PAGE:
To examine if there were differential cortical networks related to a visuospatial processing among top-level rugby players and control novices, we compared brain activities during a 3-D mental rotation task between the Top and Novice groups. We found differential brain activation between the Top and Novice groups in the SPL and the LOC from the ROI analysis and between the MTG and the MPFC from the whole-brain analysis. As expected, no significant difference was found between the Top and Novice groups for psychological and behavioral outputs, such as the Block Design subtest of the WAIS-III, reaction times, and accuracy rates on the 3-D mental rotation task (Tables 1 and 2).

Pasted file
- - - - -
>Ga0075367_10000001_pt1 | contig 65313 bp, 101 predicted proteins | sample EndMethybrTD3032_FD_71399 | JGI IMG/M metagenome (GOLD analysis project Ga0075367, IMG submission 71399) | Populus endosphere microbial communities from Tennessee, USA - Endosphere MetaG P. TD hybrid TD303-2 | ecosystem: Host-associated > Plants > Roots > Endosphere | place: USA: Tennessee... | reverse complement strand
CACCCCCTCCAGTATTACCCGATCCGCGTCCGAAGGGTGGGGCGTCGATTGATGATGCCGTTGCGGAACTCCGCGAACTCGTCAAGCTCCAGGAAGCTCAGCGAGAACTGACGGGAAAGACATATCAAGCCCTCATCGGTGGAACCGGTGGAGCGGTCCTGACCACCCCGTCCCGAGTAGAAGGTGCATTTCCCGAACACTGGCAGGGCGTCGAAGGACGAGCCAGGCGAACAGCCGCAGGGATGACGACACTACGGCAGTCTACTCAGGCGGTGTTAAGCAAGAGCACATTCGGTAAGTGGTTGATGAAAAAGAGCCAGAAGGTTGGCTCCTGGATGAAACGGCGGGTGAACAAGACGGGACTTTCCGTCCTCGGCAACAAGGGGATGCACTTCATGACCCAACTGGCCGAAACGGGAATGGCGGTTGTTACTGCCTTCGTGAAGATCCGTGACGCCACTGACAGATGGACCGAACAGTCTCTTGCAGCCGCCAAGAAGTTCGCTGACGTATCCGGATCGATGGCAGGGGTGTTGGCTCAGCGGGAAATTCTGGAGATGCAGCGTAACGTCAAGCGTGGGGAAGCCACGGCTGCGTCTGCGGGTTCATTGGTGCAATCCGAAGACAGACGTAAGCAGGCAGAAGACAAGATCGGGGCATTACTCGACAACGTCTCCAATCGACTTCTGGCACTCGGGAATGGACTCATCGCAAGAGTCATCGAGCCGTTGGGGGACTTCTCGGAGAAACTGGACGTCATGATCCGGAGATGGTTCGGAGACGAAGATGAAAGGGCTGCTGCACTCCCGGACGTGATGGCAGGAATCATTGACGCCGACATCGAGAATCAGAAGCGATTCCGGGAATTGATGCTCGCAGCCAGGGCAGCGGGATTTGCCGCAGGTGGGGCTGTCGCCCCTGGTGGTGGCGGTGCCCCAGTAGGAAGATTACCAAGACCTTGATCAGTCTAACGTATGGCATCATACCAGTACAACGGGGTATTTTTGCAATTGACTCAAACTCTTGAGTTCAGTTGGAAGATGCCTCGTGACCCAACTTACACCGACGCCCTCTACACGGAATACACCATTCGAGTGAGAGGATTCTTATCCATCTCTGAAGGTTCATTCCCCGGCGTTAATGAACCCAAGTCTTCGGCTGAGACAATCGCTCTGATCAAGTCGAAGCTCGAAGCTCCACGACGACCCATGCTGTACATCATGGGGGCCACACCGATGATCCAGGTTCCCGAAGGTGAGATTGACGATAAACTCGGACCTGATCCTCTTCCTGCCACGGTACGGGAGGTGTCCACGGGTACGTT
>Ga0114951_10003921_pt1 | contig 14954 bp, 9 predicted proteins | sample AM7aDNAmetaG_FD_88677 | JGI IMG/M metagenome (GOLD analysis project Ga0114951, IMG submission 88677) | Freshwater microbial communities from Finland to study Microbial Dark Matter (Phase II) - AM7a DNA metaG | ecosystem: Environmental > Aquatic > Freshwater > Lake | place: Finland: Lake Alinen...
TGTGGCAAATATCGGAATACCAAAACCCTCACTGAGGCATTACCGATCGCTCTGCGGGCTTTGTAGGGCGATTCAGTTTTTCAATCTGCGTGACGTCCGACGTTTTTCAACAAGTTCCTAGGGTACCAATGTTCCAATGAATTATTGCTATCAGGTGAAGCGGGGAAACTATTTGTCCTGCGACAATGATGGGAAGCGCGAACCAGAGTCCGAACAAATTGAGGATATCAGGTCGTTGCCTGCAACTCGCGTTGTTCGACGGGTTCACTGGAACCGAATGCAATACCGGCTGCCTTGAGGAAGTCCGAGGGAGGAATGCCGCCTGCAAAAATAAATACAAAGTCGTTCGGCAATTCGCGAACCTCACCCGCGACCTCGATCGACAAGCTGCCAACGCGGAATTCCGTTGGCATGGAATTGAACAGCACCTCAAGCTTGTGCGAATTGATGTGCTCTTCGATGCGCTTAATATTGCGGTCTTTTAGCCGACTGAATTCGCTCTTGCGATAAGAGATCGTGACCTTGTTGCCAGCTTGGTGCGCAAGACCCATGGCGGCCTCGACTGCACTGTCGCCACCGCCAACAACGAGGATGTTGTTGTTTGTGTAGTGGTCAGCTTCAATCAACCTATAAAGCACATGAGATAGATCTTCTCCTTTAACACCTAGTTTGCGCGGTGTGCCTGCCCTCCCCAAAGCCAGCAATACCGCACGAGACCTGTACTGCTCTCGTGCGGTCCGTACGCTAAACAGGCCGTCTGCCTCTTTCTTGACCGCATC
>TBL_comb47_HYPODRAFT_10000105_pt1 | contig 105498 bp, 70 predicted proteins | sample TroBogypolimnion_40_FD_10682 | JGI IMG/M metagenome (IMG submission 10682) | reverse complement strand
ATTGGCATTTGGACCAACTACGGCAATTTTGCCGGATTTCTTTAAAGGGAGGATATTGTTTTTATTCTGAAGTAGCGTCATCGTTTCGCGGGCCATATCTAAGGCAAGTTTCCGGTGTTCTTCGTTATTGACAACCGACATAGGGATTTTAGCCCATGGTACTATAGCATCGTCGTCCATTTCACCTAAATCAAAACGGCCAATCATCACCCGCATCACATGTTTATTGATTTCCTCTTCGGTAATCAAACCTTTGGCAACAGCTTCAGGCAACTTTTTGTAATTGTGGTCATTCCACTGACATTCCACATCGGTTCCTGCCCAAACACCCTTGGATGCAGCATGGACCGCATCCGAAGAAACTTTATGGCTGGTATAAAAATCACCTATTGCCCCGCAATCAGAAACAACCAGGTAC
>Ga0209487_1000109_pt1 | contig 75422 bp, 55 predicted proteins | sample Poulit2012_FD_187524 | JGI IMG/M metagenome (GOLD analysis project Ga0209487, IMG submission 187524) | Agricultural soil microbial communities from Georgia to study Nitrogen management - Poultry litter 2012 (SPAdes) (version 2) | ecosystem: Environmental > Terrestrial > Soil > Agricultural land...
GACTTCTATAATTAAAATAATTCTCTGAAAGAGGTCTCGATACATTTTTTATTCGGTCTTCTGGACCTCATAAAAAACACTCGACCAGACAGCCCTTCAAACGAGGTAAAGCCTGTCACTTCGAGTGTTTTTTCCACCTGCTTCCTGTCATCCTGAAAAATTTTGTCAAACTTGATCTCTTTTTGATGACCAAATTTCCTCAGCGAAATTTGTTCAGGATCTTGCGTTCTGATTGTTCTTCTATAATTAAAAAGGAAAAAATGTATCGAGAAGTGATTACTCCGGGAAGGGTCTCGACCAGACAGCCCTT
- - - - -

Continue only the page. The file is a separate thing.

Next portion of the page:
The discrepancy between the psychobehavioral outputs and the fMRI results was interpreted as an indication that differential strategies exist between the two groups. The absence of differences in the psychobehavioral outputs implies that the differences in brain activation could not be attributed to behavioral performance. This inconsistency suggested that the different patterns of brain activation were caused by the differences in strategy. This interpretation was congruent with previous studies reporting that the use of a different strategy between groups is reflected in different patterns of brain activation, despite the absence of differences in behavioral performance (13,15,29). Even if no statistically significant difference was found, it might be argued that the scores on the Block Design subtest in our Novice group were relatively high compared with those of the Top group. This difference would confound differences in fMRI data. The response to such criticism lies in the results of the ANCOVA using the scores on the Block Design subtest as covariates. The results demonstrated that differential activations between the two groups were independent of visuospatial cognitive ability. The fact that the activation patterns from conventional subtraction analyses were replicated by ANCOVA suggested that the differential activation patterns between the two groups were robust.